Old Town Hot Springs: Swim lessons powerful preventative to drowning accidents | SteamboatToday.com
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Old Town Hot Springs: Swim lessons powerful preventative to drowning accidents

Nick Esares/For Steamboat Today







As we enter mud season and the abundance of water in the Yampa Valley begins to thaw and flow, it’s a good time to remember that water safety should be a top priority for parents whose children plan to be around water.

According to a case study of drowning accidents conducted by Pediatrics & Adolescent Medicine, participation in formal swim lessons was associated with an 88-percent reduction in the risk of drowning among 1- to 4-year-old children.

Old Town Hot Springs Aquatics Director Mark vonSchondorf, a certified American Red Cross water safety instructor who oversees the facility’s swim lesson program, said he is not surprised by the statistic.

“Children adapt to water very quickly,” he said. “We see improvements at a very young age.”

What concerns vonSchondorf, however, is what happens when there is no comfort level around water.

“For many children, jumping into water can be a traumatic experience. They can be very distraught and start to panic, even with an instructor, lifeguard and their parents all right there,” vonSchondorf said. “Imagine if that experience happened unexpectedly and unsupervised in the river or a condominium pool instead of the safety of a swim lesson.”

Fortunately, swim lessons have been shown to be beneficial for children as young as six months in a format where parents and children are in the pool together. The concept is to get children familiar and comfortable with water.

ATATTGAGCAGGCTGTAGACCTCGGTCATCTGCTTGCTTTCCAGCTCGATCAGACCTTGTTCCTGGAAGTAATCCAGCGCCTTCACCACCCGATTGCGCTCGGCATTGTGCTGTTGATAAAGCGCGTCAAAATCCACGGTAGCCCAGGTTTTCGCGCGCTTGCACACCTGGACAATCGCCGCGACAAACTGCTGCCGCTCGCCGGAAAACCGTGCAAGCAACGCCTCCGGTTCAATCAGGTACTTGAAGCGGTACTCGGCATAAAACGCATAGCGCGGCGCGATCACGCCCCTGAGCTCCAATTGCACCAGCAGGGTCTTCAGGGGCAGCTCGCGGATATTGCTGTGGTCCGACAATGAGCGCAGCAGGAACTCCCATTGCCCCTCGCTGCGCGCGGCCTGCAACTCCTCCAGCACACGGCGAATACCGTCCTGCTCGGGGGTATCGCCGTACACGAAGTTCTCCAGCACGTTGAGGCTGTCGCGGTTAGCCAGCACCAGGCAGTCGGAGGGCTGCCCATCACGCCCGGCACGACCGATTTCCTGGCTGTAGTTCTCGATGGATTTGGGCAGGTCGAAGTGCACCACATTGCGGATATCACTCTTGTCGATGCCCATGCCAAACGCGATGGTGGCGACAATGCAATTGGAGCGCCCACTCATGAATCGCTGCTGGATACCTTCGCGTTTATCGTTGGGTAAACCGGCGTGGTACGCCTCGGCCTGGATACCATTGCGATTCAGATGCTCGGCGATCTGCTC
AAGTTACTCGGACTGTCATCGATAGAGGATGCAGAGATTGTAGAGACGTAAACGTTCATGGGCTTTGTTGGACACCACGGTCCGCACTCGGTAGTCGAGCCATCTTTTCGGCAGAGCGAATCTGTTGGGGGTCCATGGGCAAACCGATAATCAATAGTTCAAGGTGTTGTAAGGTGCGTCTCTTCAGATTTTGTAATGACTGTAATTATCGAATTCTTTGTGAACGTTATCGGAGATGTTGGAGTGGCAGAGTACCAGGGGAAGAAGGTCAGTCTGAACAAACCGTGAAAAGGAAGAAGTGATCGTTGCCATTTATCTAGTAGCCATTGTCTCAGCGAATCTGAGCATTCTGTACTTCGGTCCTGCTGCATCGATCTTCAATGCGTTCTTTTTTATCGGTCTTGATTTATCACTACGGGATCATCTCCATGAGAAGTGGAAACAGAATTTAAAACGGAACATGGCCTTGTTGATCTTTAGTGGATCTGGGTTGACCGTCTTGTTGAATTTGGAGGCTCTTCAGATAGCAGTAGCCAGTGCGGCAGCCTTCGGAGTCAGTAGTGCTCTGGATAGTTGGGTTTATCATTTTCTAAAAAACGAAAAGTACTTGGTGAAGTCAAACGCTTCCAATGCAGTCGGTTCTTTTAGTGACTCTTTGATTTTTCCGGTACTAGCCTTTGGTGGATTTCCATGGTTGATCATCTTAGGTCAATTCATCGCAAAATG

“It’s interesting, because you can really tell which kids have taken those classes,” vonSchondorf said. “They are not scared of the water, and they seem to be engrained with a greater respect for pool rules, in regard to things like only swimming with an adult present or returning to the wall after you jump in.”

Parent-and-child swim lessons are only recommended up to age 3, at which point group swim lessons with an instructor becomes more beneficial.

“At 3 years, we offer preschool swim lessons,” vonSchondorf said. “It consists of about six students working with an instructor to build swimming skills and understand water safety.”

At this age, children learn to float and move their arms and legs without assistance. It also lays the foundation for practicing strokes while establishing a strong level of comfort in water.

For those who complete the preschool program, or for anyone older than age 6, Old Town Hot Springs offers its learn-to-swim lessons broken down into six levels. Levels range from level one, an introduction to water, to level six, where students refine individual strokes, increase efficiency and power over greater distances and learn the fundamentals of diving.

vonSchondorf recommends several sessions — each consisting of eight lessons — throughout the summer.

“One of the most important things is consistency.” vonSchondorf said. “Consistent swimming is what’s going to really show improvements in a child. We have parents who sign their child up for a lesson in late summer and then expect them to be ready to go the following spring on vacation, but that’s not a likely scenario.”

Old Town Hot Springs offers a full schedule of swim lesson sessions to suit any schedule. Sessions are offered once, twice or four times per week and are held every day except Sundays.

“We really want anyone and everyone to be able to take a swim lesson session,” vonSchondorf said. “We work hard with outside groups, including preschools and daycares, and just really want people to know there should be an eight-class session that fits their schedule.”

Parents interested in registering their children for swim lessons can view the schedule and register online at oldtownhotsprings.org/swimlessons.

Nick Esares is marketing director at Old Town Hot Springs


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